The number of COVID-19 cases in Colorado grew dramatically overnight, as did the seriousness.
Gov. Jared Polis announced Friday morning that there have now been 72 cases of COVID-19 discovered in Colorado, up from 49 on Thursday. At least four are evidence of community spread in the Denver metro area.
Eight people are hospitalized in Colorado, and three are in critical condition, Polis said.
“It is just a matter of time until we have our first fatality here in Colorado,” he said. “The good news is over 90 percent of people we’ve tested have tested negative (for COVID-19).”
Polis announced he was "issuing guidance" encouraging cancelation of large public gatherings of over 250 people “unless they can successfully take steps” to limit contact between people to six feet.
Denver Mayor Michael Hancock later declared a public health emergency and banned events at city-owned facilities, including Red Rocks, through April 12.
Polis's action follows several counties and cities that began banning large public events. On March 12, Eagle, Garfield and Pitkin counties prohibited gatherings and events of more than 50 people.
“Gatherings of more than 50 attendees are prohibited, unless measures are taken by event organizers to minimize risk,” according to a joint statement issued by the counties.
Many metro-area school districts, including Denver Public Schools, the state’s largest school district, announced they would close for periods up to three weeks starting today or Monday.
On March 10, Polis declared a state of emergency for Colorado, which makes more resources available. Polis directed the Colorado Department of Labor and Employment to offer paid sick leave for service and hospitality workers, or an estimated 15 percent of the state’s 3.1 million workers. And drive-up laboratories are starting to open around the state to serve patients whose doctors said they meet certain criteria for testing for COVID-19.
Polis said his administration remains focused on expanding the number of tests available and being conducted in the state in order to get those who test positive into isolation.
"We are a leader in testing," Polis said, noting that the Colorado number is equivalent to about 10 percent of the number conducted nationally. "But it's far from enough."
With somewhere around 1,000 tests completed on about 600 people through Thursday, (the state has not recently released the number of actual tests completed), Colorado has tested just a fraction of the number tested in Washington state, for example, where nearly 5,000 tests had been conducted through Thursday.
Polis said Colorado is on the verge of a “tipping point.” He said there are likely thousands more cases than the 72 identified, but those people have not had access to a test or are waiting for results.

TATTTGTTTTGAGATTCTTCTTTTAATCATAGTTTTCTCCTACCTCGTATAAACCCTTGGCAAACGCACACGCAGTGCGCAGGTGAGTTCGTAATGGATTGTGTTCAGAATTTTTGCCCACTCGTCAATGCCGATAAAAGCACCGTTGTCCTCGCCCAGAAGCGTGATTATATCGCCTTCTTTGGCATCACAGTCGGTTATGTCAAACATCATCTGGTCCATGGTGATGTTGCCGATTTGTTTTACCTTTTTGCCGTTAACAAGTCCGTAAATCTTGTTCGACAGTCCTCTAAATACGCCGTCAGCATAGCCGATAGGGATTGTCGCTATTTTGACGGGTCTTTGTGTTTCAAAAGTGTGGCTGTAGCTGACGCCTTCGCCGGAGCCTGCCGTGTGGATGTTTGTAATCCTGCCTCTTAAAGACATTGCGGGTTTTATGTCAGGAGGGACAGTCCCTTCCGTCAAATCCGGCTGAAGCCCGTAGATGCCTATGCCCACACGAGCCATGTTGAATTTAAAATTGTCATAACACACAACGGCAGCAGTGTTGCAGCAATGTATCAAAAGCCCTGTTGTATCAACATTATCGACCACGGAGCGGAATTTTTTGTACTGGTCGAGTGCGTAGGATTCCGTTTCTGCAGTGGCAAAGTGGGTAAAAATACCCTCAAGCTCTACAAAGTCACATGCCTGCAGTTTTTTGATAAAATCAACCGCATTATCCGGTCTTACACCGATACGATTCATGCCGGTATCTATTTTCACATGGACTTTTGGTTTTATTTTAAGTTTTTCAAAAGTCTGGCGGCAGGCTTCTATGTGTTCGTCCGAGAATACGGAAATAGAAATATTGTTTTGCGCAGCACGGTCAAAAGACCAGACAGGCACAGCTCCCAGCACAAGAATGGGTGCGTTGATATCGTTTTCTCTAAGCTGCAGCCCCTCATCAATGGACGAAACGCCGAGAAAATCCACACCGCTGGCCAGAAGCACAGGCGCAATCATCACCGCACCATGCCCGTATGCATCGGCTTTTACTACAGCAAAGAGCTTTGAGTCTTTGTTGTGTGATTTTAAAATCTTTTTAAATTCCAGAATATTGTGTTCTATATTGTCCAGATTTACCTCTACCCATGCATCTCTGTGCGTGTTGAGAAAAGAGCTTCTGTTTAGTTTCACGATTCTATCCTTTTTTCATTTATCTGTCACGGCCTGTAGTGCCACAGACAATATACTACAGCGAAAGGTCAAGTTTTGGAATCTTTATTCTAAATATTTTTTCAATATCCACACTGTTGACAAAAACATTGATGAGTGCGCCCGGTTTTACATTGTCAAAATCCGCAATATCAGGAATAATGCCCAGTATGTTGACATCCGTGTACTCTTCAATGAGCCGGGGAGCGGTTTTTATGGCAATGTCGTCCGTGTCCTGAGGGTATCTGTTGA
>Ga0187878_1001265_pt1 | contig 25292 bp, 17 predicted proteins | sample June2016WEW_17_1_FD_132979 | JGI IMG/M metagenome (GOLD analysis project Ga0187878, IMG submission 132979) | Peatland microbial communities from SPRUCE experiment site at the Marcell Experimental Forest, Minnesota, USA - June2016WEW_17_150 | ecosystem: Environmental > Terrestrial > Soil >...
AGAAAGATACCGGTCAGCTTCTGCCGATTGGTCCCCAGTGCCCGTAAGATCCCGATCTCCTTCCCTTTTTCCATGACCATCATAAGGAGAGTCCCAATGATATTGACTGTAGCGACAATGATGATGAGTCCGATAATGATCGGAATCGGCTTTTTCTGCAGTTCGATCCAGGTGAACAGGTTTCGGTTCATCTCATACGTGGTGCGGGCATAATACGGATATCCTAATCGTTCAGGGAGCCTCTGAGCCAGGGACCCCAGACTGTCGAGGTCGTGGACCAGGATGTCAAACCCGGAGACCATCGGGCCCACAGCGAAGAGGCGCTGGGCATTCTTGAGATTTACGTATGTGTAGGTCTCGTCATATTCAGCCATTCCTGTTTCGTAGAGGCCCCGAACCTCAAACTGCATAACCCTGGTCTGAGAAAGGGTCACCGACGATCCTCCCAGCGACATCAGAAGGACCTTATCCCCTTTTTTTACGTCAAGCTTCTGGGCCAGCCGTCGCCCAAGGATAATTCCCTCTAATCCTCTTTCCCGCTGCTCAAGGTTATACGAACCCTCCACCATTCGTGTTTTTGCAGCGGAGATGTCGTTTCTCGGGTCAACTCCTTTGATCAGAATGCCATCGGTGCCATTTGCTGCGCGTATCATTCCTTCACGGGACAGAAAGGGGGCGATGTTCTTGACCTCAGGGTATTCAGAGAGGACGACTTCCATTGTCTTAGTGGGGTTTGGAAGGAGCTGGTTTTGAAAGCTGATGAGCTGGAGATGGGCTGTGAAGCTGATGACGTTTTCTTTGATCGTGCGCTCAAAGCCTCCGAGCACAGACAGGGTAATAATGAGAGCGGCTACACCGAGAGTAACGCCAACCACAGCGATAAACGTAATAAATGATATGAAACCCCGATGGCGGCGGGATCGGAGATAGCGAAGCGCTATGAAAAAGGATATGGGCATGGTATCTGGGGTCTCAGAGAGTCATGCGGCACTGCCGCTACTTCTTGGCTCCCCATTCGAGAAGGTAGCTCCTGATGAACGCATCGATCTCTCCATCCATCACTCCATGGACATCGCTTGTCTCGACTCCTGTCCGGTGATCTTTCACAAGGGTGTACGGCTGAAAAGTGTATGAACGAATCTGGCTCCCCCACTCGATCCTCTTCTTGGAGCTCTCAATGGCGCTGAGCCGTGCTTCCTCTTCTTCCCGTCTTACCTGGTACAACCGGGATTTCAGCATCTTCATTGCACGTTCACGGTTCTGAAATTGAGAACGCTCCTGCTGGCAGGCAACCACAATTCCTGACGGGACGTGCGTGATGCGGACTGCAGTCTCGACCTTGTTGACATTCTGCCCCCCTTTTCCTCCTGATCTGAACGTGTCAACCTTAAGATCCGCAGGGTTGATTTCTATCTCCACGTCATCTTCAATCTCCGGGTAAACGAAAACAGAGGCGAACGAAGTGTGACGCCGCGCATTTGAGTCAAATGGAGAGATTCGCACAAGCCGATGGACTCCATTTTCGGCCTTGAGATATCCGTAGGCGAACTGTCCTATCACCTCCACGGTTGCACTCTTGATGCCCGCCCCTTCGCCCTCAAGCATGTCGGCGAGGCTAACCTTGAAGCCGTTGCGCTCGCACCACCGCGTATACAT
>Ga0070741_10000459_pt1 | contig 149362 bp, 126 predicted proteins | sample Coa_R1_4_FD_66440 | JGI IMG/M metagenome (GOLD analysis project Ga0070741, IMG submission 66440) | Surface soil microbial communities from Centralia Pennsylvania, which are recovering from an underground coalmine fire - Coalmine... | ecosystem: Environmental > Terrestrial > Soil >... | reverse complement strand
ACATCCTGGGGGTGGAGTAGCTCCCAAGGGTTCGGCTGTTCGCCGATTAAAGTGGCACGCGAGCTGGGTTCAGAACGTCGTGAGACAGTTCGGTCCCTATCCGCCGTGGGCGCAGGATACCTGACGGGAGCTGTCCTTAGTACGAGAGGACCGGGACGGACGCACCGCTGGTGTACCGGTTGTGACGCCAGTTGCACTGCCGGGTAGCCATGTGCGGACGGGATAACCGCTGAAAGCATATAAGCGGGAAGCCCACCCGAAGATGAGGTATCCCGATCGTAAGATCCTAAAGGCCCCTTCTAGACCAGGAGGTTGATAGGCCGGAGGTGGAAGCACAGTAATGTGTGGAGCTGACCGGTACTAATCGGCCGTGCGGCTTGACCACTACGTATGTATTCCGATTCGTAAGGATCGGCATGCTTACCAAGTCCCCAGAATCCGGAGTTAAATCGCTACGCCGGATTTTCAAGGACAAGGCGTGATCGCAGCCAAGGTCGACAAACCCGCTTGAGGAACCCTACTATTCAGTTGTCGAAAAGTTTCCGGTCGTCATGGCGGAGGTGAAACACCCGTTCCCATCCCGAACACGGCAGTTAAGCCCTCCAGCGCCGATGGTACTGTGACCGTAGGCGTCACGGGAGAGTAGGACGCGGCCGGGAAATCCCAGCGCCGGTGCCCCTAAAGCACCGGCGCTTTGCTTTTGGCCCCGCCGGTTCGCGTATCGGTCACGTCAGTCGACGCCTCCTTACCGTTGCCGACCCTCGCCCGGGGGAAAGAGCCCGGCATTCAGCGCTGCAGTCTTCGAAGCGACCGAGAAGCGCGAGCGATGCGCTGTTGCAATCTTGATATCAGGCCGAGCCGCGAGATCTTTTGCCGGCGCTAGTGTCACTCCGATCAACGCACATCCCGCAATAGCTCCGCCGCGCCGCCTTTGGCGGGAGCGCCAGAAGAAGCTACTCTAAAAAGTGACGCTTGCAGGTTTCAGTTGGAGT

He said a lack of testing “has hampered our ability to avoid mass disruption to our lives and economy.
“I’ve personally shared my frustrations with the vice president,” he continued.
Polis said he would order the state to expedite licensing of new medical professionals and asked medical professionals who might be retired or are in a different profession to reconnect with their prior employer to supplement the state’s health cares systems if and when medical professionals are diagnosed with COVID-19.
“We need to backfill those positions,” he said.
Polis has activated the National Guard, which includes a dozen medics who are practicing to provide additional training capacity. He said community medical providers are being trained on setting up their own mobile labs like the one in Denver’s Lowry neighborhood.
But it's the large events ban that might be most immediately felt, depending on its duration, which Polis did not lay out Friday.
Events at the 76,125-capacity Empower Field at Mile High, the largest venue in Denver, included a motocross rally on April 4, the Bacon and Beer Classic on May 9 and Global Dance Festival July 10 and 11. Kenny Chesney, who was supposed to perform at Empower on August 8, has postponed his tour.
The Pepsi Center can hold 18,007 people and is usually jam-packed with sports games and concerts through the spring. Prior to the governor’s announcement, all events had been postponed through March 25, including a Blake Shelton concert Saturday night and Celine Dion on March 24.
The next events to possibly be impacted are concerts by The Eagles set for March 26 and 28. Professional sports leagues, including the NBA, NHL, MLB and National Lacrosse League, have suspended their seasons, canceling or postponing all Avalanche, Nuggets, Rockies and Colorado Mammoth games.
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